Both a commission payment and a bonus payment are considered to be wages under California law. (Labor Code § 200; Neisendorf v. Levi Strauss & Co. (2006) 143 Cal.App.4th 509.) While there are many complications in California’s wage and hour laws, two fundamental rules remain true: (1) an employee should be able to determine what they will be paid; and (2) an employee is entitled to their earned wages. These rules are clearly reflected in the treatment of commissions and bonuses.
Employers are required to provide written commission pay plans to their employees whose compensation involves commission. (Labor Code § 2751.) These plans enable employees to determine what they will be paid. The writing must include all information necessary to determine how that commission will be both computed and paid. (Id.) Bonuses are not included in that statute’s writing requirement. (Labor Code § 2751(c).) However, it is almost always advisable to have those plans in writing. “[A] specific bonus plan normally becomes binding as a unilateral contract when the employee begins performance, in the sense that the plan cannot be revoked by the employer.” (Neisendorf, supra, at 523.) Because offers of a bonus can be irrevocable and can constitute earned wages, it is essential to have those terms clearly defined. This law firm has seen many lawsuits which include claims relating to unwritten bonuses. Typically, the employee will claim that a bonus is payable on incredibly favorable terms, or the employer will claim that the bonus was contingent on various matters and is therefore not due and owing in any amount. It is simple to avoid such confusion—ensure that any bonus plan is put in writing.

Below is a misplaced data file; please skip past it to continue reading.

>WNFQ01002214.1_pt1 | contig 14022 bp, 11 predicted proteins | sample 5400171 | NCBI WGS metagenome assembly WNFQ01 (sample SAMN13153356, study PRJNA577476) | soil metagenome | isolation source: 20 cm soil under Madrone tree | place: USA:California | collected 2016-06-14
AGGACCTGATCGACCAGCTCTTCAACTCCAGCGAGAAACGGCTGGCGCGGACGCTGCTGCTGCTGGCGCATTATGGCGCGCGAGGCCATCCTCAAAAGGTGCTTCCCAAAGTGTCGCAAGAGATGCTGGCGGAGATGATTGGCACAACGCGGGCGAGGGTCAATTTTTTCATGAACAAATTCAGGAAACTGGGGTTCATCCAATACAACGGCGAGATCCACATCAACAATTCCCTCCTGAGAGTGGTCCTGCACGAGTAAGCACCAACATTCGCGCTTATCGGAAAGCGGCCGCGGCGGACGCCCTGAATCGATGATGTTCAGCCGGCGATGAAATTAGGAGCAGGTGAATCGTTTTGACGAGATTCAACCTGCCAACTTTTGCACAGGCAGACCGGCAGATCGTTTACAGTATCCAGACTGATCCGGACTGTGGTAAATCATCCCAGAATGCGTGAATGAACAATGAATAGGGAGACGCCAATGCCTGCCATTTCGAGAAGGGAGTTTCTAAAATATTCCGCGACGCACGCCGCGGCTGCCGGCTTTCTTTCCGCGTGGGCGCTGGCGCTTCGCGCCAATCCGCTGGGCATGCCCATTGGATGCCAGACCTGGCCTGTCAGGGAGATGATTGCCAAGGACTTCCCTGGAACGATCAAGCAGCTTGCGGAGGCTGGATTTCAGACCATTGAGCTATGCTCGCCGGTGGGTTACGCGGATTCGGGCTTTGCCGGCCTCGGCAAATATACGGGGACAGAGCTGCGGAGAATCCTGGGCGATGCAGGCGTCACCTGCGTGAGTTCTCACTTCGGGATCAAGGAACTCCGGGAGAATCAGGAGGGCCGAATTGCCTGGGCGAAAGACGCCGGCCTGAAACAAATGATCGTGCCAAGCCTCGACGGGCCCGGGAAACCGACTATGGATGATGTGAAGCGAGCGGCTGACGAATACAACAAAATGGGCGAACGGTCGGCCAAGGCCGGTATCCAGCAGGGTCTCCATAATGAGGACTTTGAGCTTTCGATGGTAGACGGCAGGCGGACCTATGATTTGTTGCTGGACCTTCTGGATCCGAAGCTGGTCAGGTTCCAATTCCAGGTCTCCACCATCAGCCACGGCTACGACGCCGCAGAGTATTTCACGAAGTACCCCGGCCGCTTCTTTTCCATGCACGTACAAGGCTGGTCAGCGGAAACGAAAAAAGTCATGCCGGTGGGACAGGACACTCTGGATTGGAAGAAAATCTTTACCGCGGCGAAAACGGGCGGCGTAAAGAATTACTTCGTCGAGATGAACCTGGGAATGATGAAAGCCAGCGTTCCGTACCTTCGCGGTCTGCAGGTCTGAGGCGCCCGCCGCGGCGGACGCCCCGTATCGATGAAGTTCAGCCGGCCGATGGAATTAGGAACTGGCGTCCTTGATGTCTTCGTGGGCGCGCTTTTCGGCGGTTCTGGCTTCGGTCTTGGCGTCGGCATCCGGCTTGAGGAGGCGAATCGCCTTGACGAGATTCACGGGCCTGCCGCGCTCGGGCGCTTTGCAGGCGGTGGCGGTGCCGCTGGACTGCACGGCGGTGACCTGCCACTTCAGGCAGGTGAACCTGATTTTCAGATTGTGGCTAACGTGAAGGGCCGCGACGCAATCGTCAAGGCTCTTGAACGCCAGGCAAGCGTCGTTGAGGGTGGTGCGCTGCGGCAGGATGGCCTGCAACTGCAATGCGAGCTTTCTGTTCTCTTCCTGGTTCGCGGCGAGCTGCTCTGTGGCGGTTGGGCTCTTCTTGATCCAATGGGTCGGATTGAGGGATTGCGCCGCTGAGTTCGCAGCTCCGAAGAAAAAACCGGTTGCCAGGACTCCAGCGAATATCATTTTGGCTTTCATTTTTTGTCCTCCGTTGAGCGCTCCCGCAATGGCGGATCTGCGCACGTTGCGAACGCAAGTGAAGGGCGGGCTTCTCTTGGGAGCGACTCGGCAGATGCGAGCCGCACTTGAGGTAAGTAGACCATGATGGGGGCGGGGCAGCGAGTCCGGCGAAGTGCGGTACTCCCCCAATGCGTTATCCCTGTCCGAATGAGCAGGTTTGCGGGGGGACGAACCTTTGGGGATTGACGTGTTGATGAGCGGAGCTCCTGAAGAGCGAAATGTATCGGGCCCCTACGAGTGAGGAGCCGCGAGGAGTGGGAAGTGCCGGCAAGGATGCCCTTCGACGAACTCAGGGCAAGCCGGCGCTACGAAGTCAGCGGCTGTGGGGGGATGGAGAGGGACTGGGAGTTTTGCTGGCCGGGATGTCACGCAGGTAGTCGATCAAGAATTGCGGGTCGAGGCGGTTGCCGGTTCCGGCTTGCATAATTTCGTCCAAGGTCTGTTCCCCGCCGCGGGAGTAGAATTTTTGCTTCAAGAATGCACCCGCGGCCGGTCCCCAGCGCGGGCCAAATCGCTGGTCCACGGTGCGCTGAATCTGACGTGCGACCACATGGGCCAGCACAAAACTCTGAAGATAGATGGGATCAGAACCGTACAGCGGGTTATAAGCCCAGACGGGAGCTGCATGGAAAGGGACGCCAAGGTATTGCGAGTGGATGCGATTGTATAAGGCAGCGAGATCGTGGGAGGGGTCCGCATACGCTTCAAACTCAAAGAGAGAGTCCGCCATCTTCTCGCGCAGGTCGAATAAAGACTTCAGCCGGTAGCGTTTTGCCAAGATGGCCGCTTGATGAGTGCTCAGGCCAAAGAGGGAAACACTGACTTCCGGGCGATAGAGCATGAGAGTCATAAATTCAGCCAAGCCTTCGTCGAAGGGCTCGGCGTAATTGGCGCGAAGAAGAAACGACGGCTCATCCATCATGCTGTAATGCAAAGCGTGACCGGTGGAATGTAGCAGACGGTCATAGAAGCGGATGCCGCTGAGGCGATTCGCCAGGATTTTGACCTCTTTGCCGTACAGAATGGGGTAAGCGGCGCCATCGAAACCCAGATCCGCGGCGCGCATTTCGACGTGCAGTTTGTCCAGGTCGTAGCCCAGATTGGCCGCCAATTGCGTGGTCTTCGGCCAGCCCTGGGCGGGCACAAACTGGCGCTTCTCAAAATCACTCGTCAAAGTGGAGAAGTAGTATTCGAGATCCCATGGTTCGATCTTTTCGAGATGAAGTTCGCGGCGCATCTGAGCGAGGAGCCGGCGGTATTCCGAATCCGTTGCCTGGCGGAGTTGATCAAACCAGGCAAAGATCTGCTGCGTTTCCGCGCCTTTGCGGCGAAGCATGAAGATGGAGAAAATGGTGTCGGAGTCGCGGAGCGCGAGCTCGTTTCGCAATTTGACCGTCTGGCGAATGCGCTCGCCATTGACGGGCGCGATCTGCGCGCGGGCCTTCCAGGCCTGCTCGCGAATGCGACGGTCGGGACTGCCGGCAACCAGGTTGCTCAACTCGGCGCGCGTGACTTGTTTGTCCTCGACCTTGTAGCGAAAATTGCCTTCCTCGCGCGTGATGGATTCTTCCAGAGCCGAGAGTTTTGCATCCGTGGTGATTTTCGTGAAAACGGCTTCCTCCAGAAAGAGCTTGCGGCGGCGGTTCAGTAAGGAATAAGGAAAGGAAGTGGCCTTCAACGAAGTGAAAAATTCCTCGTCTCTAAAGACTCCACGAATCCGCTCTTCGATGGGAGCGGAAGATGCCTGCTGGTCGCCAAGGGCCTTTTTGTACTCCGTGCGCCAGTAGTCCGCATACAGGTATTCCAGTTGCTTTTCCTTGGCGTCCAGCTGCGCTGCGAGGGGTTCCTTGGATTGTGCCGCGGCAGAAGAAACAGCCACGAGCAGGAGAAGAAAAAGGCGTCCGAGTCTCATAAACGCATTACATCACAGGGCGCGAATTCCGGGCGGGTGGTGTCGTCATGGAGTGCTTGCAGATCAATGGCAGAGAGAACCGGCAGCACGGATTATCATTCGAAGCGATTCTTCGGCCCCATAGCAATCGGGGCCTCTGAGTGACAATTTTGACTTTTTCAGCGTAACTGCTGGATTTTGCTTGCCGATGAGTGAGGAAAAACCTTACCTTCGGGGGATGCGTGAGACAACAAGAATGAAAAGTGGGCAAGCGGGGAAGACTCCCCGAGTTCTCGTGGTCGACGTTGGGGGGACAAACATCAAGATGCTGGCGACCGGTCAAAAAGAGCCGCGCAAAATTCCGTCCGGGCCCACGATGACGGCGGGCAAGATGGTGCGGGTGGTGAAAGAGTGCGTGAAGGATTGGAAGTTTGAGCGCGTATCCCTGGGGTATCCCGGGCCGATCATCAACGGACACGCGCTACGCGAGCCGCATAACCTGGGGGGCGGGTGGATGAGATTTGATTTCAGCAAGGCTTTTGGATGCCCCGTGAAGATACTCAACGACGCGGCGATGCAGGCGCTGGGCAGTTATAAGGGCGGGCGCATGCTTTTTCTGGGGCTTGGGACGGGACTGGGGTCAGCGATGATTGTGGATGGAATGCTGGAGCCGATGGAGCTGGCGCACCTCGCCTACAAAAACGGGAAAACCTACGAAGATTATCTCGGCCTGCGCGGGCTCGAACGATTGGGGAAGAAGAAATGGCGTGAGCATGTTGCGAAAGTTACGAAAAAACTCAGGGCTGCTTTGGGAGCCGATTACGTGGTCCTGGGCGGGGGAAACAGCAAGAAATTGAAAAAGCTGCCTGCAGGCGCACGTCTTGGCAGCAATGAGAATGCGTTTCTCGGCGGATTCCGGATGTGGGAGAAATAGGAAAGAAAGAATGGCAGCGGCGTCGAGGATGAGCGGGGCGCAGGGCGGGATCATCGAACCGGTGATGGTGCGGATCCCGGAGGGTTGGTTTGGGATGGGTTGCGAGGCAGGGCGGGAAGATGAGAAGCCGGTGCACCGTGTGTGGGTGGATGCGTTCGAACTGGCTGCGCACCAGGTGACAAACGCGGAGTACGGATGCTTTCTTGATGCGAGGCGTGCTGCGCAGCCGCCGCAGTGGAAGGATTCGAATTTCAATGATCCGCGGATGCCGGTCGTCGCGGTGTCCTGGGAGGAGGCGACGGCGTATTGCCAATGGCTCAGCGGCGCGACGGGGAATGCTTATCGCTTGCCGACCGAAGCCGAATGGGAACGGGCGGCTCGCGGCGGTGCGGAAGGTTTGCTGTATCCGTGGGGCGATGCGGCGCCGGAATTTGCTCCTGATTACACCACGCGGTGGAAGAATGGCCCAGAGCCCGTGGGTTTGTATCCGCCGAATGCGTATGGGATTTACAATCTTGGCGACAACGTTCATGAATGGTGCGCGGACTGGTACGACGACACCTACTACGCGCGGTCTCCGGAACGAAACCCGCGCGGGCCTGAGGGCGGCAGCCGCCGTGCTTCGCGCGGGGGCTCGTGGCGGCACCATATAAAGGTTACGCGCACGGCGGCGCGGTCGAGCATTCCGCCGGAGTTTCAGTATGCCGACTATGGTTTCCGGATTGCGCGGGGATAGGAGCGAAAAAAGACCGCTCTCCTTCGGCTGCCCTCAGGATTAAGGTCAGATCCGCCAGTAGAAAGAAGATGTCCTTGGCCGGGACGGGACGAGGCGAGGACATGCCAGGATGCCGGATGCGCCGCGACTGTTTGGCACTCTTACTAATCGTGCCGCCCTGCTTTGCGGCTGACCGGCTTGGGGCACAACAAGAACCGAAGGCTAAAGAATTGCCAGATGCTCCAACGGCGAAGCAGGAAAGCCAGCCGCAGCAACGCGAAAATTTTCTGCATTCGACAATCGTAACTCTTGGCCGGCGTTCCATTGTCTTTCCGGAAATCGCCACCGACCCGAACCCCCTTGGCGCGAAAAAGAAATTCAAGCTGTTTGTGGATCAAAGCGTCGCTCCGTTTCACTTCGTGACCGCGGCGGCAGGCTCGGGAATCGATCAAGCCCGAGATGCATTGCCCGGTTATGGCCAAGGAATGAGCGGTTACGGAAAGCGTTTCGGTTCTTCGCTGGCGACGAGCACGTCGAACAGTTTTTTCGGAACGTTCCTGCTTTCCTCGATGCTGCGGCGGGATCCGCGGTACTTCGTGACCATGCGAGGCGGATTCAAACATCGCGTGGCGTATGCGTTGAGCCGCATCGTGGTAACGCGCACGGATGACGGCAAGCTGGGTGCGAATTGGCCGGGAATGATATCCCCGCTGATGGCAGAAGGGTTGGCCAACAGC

After the bonus plan or commission plan is reduced to writing, the usual concern is when those wages are considered ‘earned.’ For instance, a commission plan may provide that a salesperson will be paid a 10% commission on each unit of a product. Without further description, it is possible that the commission is earned upon the initial agreement with the customer, upon the execution of a written contract for the sale with the customer, upon the full payment by the customer, upon initial payment by the customer, upon the customer not cancelling or rescinding the contract at some time, or upon some other term or event. A well-written commission plan or bonus plan will be extremely specific about the events that cause the commission or bonus to be ‘earned.’ This matters because the law is incredibly protective over earned wages, but permits the employer and employee significant latitude in determining when that wage is considered earned.
Once the wage is considered earned, employees cannot waive their right to receipt of an earned wage and any attempt to claim such waiver (even if agreed to by the employee) will be void. (See e.g., Cal. Labor Code §§ 219, 206.5; Reid v. Overland Machined Products (1961) 55 Cal.2d 203, 207.) Similarly, the employer is not entitled to make most deductions from an earned wage. (See e.g., Labor Code § 221; Davis v. Farmers Ins. Exchange (2016) 245 Cal.App.4th 1302, 1332.) The terms of the agreement may make identical actions and deductions either legal or illegal. For example, though deductions and chargebacks from an earned wage are not generally permitted, courts have found that an agreement which identifies advanced wages now but defines wages as only being earned after a cancellation period has been completed is legal. (Steinhebel v. Los Angeles Times Communications, LLC (2005) 126 Cal.App.4th 696, 704 [“As we discuss below, we hold an employer may legally advance commissions to its employees prior to the completion of all conditions for payment and, by agreement, charge back any excess advance over commissions earned against any future advance should the conditions not be satisfied”].) In either an ordinary deduction or advance with subsequent earning situation, the employee is not receiving commissions for a cancelled sale. The ultimate pay is essentially the same. However, one of those situations is illegal and can generate a lawsuit by the employee for return of every deduction, and one of those situation is often legal and will permit the employer to continue its pay practices.